The company invested heavily in crab back in 2015, when it bought out Icicle Seafoods’ quota. Crab is now the most important economic resource to St. Paul. While halibut are the cash fishery and provide both food and personal income to the island, it’s crab that brings in the major money to the island. The CDQ group does hold some quota for pollock and for black cod, but not on the scale that it does with crab. Pollock saw about a 19 percent cut this year, which hurt as well, Kauffman said. The processing plant is a major employer, and the tax revenue from the landings help pay for the infrastructure and government in the community.
When the cuts were announced, leaders of St. Paul Fishing Co. and CBSFA met to discuss emergency budget cutting, working with the tribe and the community, Kauffman said. It was challenging, but the organization managed to keep its budget balanced this year, but the boats and the crews are paying for it, he said.
“One boat last year did 1.8 million pounds last year, only did 200,000 pounds this year,” he said. “Boats are expensive, insurance rates continue to climb ... everything is seemingly getting more expensive, and all of a sudden, we have a lot less revenue to make that happen.”
No one knows when or if the crab stocks will rebound, or even the reason for the decline. Researchers have said they’re reasonably certain something happened that caused a mortality event, but not entirely sure what. Until they do rebound, the fishermen and communities will have to plan around the scarcity of crab.
The loss of revenue to the local government is a major cost to the decline in the fishery as well. During the Council’s September 2021 meeting, when the crab TAC cuts were first being discussed, Unalaska Mayor Vincent Tutiakoff Sr. wrote that the City of Unalaska would lose not only the fisheries landing taxes from the Bristol Bay red king crab and snow crab fisheries, but also lost taxes on fuel sales and lost wharfage revenue. At that time, when they were estimating only a 50 percent cut in snow crab, it meant $1.7 million less for the city with an operating budget of nearly $30 million.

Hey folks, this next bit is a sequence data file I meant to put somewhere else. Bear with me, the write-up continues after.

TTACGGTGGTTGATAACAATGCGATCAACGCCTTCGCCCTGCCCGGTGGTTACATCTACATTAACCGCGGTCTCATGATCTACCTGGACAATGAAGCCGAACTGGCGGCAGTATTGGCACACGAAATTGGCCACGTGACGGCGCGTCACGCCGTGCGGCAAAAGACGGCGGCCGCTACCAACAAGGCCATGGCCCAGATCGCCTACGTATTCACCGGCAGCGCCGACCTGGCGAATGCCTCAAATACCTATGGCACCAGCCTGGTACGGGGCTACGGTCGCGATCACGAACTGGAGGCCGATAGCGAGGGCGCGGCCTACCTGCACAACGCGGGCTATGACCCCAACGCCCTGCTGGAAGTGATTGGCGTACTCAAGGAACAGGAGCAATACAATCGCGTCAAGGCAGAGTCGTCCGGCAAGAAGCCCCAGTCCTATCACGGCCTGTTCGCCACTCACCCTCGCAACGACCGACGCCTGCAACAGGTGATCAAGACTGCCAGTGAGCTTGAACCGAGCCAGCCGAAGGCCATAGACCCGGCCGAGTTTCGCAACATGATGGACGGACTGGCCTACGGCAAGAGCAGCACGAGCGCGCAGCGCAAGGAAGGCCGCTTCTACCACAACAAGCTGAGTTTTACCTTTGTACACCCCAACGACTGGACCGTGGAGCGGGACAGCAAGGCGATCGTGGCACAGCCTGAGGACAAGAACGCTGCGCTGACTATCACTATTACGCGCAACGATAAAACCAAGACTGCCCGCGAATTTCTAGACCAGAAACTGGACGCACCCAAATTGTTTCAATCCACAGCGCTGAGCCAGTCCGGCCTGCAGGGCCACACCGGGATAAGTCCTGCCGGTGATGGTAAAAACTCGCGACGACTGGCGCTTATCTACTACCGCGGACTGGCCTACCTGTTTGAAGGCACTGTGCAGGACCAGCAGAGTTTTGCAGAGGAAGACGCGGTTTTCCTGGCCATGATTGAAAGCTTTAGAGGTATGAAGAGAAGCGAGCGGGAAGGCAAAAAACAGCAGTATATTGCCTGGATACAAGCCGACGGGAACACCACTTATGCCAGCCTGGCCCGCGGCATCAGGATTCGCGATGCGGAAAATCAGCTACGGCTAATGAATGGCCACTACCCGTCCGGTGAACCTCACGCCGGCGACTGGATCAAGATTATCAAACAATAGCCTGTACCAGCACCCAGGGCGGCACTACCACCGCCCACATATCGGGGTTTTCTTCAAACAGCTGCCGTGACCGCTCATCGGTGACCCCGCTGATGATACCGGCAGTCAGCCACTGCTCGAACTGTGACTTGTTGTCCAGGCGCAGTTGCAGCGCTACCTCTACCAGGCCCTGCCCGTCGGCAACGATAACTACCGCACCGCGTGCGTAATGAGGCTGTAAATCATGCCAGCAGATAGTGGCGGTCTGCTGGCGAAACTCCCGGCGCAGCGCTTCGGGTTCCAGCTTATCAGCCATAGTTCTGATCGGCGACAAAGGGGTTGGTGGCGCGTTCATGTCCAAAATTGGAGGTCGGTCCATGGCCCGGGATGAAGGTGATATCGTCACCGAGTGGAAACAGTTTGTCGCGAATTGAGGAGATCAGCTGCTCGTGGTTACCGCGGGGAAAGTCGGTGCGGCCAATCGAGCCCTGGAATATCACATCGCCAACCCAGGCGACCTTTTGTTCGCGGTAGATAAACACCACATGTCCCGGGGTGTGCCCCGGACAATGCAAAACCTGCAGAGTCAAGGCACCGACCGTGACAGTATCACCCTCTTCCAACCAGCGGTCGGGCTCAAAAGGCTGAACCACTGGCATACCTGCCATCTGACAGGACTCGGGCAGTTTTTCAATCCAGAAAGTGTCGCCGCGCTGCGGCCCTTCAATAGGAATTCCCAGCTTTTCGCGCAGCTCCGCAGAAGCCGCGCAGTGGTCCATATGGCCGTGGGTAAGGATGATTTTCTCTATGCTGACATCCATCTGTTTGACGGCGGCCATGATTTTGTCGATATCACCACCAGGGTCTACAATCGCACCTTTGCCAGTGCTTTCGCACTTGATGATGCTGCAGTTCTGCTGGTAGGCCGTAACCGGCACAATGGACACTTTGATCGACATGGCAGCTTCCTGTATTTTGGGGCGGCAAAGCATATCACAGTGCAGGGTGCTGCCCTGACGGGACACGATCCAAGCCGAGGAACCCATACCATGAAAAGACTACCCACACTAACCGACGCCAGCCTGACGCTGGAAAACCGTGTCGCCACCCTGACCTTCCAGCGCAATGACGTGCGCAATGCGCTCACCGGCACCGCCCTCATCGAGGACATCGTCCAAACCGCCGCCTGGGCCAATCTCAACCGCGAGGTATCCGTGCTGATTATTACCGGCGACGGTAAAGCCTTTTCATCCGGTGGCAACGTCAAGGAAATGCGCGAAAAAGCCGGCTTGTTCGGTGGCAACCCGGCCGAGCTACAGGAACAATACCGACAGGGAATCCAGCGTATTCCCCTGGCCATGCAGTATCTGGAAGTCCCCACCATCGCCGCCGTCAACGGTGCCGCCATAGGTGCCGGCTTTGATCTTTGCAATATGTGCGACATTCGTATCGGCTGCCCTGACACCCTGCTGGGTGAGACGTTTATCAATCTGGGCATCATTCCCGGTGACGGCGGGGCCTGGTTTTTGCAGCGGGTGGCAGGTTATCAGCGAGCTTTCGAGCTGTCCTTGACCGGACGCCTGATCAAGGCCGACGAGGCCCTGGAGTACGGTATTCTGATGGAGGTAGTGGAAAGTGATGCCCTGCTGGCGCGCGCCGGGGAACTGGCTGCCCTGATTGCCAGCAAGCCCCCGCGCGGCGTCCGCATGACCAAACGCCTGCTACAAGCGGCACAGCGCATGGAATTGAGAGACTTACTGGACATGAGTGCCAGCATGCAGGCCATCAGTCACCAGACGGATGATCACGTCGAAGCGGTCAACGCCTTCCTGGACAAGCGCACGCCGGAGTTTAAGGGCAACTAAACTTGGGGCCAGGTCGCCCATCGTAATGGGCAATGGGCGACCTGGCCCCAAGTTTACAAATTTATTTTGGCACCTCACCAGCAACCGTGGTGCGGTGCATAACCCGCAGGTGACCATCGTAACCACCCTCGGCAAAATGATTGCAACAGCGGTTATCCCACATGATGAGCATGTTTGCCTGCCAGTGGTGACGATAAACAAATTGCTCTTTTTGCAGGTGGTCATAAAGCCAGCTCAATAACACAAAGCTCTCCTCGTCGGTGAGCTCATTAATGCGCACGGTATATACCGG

St. Paul’s residents often fish halibut for cash and subsistence, but without crab, the island’s government and services will decline, according to Kauffman. He noted that if the fishery closes entirely or the quota becomes too small, the processing plant may not open, which would reduce economic activity on the island. The tourism sector on the island also depends on the plant, which is where the tourists who come to see birds and seals are fed and sometimes housed.
“It’s hard to imagine a day in the Bering Sea where there’s no crab fishery, and when the crab plant is completely dark,” Kauffman said. “It’s absolutely terrifying for the residents of St. Paul. This is who we’ve become and who we are and how we exist. Halibut is the most important to the people, but crab is the most important to the community.”
The Bering Sea Crabbers Association and a number of the stakeholders are working on a request for fisheries disaster relief. However, even that wouldn’t likely bring immediate help, as federal disaster declaration and relief funding can take years to arrive. Prout said streamlining that relief is one thing that would help the fishermen significantly, and they hope to see relief to help with expenses like boat payments and lost income.
He and his brothers are younger and bought into half of the fishing business with their father, who has been fishing for decades on the Bering Sea. Despite the downturn, they still have hope that the fishery will improve enough to support them in the future and provide opportunity.
“There’s still a lot of opportunity here,” Prout said. “Leading up to 2021, the snow crab quotas were looking really, really healthy. In 2019, they were seeing the biggest recruitment ever, not really sure where that went. Obviously, king crab has been on the decline for a little while. Really, it’s diversifying, going into the fishery to supplement your income, buying into those shares to boost your income a little bit. You want to get the next generation involved in this, and that’s what we’re trying to do.”
Elizabeth Earl can be reached at [email protected]